Republic Day Thoughts: For A Gender Just World, Be The Change

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By Kamla Bhasin *

For years women activists and organisations had waged a lonely battle as they came out on to the streets in protest whenever rapes and molestations took place. The horrific gang rape of December 16, 2012, on a Delhi bus, proved to be a watershed. Finally, it was recognised that crimes of this kind were everyone’s issue, everyone’s concern. For someone like me, who has been part of such protests for decades, it was heartening to see people from across the spectrum break their silence and shed their apathy towards the biggest and most pervasive war in the world – violence against women and girls.

According to the United Nations, out of every three women, one experiences violence. This means over one billion women and girls face violence in their daily lives. All times are war times for women. It is this all-pervasive violence that has ensured that equality for women remains confined to the Constitution - just pious, politically correct words. Equality, dignity and respect for women do not mark the public sphere; neither do they inform family relationships.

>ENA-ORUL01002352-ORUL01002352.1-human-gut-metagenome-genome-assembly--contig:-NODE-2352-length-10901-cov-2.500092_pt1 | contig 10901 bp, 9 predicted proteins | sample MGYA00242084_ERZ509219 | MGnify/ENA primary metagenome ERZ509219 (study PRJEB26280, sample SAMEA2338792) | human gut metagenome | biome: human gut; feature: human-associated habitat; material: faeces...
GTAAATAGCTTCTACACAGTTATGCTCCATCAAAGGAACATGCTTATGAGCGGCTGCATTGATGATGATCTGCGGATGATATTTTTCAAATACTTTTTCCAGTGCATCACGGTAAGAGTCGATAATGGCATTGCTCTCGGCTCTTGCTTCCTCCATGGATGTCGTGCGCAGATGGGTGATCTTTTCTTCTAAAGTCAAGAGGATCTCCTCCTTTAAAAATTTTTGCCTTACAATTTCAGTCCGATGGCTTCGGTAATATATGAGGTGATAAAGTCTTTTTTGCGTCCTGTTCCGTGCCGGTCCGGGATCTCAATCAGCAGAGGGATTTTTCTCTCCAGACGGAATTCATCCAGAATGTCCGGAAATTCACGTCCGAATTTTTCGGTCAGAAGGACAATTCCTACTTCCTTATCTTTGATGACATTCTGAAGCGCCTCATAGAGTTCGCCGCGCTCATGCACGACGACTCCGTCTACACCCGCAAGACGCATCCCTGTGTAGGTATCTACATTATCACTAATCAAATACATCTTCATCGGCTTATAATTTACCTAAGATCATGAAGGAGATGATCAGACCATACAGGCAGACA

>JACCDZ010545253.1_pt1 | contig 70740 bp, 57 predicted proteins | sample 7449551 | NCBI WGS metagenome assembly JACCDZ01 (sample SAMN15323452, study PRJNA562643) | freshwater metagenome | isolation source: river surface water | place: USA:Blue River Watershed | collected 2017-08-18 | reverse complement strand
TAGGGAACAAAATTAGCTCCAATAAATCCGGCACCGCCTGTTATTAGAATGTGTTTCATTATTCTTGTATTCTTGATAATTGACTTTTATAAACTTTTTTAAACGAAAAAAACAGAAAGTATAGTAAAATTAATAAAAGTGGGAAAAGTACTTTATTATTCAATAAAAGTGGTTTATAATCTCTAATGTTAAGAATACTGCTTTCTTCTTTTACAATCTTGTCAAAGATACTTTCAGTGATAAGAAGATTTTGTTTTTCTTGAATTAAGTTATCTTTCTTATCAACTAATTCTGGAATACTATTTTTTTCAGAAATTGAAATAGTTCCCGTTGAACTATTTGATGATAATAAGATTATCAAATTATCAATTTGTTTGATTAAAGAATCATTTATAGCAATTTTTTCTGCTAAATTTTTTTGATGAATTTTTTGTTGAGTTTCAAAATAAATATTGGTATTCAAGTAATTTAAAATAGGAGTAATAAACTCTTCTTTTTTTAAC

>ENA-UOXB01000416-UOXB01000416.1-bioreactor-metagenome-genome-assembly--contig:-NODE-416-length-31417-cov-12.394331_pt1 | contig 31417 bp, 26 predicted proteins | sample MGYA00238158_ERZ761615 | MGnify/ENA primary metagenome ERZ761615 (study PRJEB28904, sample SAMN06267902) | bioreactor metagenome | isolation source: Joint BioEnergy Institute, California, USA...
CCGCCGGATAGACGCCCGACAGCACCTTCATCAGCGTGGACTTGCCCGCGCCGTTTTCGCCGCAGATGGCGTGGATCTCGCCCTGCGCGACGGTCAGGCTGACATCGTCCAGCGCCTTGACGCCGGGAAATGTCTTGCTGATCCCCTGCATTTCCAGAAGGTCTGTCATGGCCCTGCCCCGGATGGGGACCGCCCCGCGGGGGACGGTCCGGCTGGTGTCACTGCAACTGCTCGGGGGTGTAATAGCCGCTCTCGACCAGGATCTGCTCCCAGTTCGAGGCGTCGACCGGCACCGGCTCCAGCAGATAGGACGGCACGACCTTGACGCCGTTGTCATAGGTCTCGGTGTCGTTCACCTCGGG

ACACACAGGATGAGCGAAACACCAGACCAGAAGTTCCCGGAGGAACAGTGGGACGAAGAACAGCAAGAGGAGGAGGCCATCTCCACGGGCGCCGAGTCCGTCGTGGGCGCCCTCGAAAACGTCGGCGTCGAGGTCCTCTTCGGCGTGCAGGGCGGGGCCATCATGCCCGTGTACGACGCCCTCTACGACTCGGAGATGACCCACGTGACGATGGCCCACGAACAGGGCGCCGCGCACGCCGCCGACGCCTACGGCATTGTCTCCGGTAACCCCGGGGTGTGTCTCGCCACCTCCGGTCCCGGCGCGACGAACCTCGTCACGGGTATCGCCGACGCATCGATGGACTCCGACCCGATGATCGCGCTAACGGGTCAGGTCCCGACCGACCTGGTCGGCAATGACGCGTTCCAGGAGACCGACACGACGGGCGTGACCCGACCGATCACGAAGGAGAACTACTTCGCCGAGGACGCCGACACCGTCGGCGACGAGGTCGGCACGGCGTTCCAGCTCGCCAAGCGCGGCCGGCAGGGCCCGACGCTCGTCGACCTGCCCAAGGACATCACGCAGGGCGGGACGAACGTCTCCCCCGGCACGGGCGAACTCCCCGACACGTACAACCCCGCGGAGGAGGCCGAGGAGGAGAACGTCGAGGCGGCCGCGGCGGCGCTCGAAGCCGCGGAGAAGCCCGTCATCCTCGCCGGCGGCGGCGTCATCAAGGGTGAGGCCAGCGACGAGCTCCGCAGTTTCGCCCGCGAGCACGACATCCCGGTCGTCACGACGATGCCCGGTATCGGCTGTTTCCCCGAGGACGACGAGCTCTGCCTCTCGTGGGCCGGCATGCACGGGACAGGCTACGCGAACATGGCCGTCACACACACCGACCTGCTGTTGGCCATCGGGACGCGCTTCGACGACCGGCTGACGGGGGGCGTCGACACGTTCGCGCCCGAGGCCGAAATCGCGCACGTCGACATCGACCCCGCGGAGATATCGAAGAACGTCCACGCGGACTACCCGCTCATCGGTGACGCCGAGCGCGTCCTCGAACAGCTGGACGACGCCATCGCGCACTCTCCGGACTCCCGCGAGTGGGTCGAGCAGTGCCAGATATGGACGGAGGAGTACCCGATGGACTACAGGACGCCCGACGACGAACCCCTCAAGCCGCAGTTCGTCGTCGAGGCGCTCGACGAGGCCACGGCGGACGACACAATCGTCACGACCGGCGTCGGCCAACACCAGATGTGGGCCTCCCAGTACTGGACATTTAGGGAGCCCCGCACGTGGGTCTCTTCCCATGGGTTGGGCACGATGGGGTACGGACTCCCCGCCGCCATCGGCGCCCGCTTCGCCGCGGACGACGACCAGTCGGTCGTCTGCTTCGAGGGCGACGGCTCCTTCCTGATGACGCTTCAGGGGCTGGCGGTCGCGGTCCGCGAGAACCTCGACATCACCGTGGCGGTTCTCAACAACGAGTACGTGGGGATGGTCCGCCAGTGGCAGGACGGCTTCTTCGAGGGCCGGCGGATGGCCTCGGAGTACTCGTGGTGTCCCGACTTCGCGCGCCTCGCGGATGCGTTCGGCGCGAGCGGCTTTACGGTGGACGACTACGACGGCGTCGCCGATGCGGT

While the teeming crowds at the recent protests made a glorious sight, the main slogans and demands raised seemed very limited and also very violent, especially during the initial days of the protest. The anger was towards others, towards the outside. “They” need to do something. Of course, “they” - whether they are politicians, police personnel or legal luminaries – need to do something, but what about us? What about the mindset that leads to violence, which considers women as bodies, commodities, targets?

Changing this mindset requires no less than a cultural tsunami. Before we stop violence against women, we would first need to demolish innumerable religious, cultural, and linguistic practices that we consider normal. For example, words like ‘pati’ and ‘swami’ for the man a woman marries, need to go. They all mean ‘master’/‘owner’. In free India, an adult woman cannot or should not have an owner. There are thousands of words, expressions, idioms, slang, that demean and insult women and which need to be purged from our consciousness.

Then take religious and cultural practices related to marriage. Take ‘kanya-daan’. In free India no ‘kanya’ (daughter) can be given as ‘daan’ (donation) Patriarchal ‘saptapadi’ needs to go because of it venerates the man. The sindoor on a woman’s forehead screams out her status, her ‘suhaag’, but what about the ‘suhaag’ of the man, what about his ‘patni-vrata’ (duties towards the wife)? The newly-wed woman who touches the feet of her spouse reinforces the same mindset. The giving of dowry, the behaviour of the bridegroom’s party, the treatment of the bride’s family, they are all patriarchal. They privilege the man and demean the woman; mark her out as inferior, as a burden.